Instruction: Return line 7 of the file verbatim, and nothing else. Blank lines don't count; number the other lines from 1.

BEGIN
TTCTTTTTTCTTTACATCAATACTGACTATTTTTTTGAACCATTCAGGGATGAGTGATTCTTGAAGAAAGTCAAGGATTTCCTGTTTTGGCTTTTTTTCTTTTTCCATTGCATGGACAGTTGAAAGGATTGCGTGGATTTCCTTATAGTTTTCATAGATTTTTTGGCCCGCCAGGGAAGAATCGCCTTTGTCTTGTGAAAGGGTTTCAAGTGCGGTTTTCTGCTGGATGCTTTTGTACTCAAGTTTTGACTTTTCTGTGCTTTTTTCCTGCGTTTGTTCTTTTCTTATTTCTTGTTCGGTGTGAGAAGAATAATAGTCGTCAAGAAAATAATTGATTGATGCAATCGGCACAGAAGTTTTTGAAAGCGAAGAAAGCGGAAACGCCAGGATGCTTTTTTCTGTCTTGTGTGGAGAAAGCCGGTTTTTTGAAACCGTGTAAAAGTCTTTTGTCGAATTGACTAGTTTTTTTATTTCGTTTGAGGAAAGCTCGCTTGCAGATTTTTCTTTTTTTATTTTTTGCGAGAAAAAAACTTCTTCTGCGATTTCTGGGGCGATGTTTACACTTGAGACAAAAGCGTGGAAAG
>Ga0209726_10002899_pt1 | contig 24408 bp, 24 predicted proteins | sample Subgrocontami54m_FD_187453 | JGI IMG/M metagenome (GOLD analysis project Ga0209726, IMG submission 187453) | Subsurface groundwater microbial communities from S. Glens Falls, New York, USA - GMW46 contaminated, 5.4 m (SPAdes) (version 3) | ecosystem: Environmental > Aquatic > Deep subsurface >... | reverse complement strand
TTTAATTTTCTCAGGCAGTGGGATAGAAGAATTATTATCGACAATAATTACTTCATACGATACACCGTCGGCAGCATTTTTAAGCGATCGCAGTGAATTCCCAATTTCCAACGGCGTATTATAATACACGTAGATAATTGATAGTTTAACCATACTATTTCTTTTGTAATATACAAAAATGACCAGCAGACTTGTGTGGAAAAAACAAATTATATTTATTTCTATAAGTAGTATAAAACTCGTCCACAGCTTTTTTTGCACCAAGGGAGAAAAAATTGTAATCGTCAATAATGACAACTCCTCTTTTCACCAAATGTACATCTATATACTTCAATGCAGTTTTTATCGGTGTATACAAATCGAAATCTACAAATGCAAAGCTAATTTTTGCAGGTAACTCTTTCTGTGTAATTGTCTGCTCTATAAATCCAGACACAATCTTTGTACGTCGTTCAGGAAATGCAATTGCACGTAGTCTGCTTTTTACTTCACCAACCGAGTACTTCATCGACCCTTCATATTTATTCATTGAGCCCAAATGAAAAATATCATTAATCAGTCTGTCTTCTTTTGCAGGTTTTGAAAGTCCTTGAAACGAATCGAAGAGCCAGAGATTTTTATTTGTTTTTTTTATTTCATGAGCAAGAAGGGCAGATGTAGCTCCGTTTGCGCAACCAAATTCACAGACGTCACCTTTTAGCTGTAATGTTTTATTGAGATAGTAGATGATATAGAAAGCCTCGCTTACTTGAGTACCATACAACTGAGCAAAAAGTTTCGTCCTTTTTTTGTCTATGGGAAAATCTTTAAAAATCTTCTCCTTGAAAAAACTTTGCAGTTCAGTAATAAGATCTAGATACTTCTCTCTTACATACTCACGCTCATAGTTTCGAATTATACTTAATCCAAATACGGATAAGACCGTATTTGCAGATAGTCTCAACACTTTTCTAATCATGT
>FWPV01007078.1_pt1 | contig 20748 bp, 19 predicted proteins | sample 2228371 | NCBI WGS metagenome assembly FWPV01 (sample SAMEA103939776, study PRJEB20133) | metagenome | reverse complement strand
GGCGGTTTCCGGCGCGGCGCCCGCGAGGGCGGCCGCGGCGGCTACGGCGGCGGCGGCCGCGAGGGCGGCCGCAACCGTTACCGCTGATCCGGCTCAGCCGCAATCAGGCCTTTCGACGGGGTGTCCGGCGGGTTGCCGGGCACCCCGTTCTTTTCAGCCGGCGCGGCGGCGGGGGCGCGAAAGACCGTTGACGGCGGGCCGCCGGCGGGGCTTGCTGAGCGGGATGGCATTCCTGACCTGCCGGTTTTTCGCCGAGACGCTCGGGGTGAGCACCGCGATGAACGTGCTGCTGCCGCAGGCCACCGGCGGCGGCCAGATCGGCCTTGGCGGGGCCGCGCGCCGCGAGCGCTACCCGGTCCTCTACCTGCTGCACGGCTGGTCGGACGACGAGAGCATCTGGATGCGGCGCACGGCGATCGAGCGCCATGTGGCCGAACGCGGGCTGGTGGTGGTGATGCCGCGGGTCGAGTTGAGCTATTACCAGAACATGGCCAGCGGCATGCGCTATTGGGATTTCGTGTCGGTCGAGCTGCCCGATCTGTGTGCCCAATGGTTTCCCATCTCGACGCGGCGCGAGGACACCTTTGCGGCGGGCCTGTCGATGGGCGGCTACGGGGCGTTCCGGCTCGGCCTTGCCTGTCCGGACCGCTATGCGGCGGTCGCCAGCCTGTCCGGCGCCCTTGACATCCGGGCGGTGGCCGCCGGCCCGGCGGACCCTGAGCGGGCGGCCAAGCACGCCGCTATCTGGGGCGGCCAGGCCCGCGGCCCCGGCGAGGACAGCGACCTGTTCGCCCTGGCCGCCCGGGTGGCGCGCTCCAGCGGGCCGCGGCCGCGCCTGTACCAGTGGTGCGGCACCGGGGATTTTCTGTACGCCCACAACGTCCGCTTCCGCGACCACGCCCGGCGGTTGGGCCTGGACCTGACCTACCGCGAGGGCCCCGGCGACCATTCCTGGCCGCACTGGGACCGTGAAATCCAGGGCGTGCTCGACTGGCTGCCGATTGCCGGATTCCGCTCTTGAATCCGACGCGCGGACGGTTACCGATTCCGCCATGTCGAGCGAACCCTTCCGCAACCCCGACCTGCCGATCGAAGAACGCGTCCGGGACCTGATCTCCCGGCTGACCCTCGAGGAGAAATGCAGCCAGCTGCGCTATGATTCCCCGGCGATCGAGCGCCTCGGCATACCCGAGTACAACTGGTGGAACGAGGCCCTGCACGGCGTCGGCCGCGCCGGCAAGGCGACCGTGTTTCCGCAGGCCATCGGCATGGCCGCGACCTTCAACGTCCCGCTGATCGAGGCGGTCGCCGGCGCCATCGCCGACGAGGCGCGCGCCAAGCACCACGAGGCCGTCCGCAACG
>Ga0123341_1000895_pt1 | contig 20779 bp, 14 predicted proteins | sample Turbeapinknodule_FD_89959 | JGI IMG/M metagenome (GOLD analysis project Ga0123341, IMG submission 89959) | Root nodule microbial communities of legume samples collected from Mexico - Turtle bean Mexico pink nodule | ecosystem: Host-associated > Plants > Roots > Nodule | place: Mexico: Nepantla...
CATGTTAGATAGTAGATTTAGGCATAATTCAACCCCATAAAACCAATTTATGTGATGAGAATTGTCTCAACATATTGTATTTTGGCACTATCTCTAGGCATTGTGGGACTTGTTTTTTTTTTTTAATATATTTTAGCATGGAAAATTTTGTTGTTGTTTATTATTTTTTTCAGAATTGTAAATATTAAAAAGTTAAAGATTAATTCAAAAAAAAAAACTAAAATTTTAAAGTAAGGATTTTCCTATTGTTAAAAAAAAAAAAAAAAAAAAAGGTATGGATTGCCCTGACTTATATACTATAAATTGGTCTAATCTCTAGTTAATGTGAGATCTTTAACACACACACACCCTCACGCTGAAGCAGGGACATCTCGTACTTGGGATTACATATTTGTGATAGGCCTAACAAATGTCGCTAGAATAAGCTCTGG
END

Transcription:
CATGTTAGATAGTAGATTTAGGCATAATTCAACCCCATAAAACCAATTTATGTGATGAGAATTGTCTCAACATATTGTATTTTGGCACTATCTCTAGGCATTGTGGGACTTGTTTTTTTTTTTTAATATATTTTAGCATGGAAAATTTTGTTGTTGTTTATTATTTTTTTCAGAATTGTAAATATTAAAAAGTTAAAGATTAATTCAAAAAAAAAAACTAAAATTTTAAAGTAAGGATTTTCCTATTGTTAAAAAAAAAAAAAAAAAAAAAGGTATGGATTGCCCTGACTTATATACTATAAATTGGTCTAATCTCTAGTTAATGTGAGATCTTTAACACACACACACCCTCACGCTGAAGCAGGGACATCTCGTACTTGGGATTACATATTTGTGATAGGCCTAACAAATGTCGCTAGAATAAGCTCTGG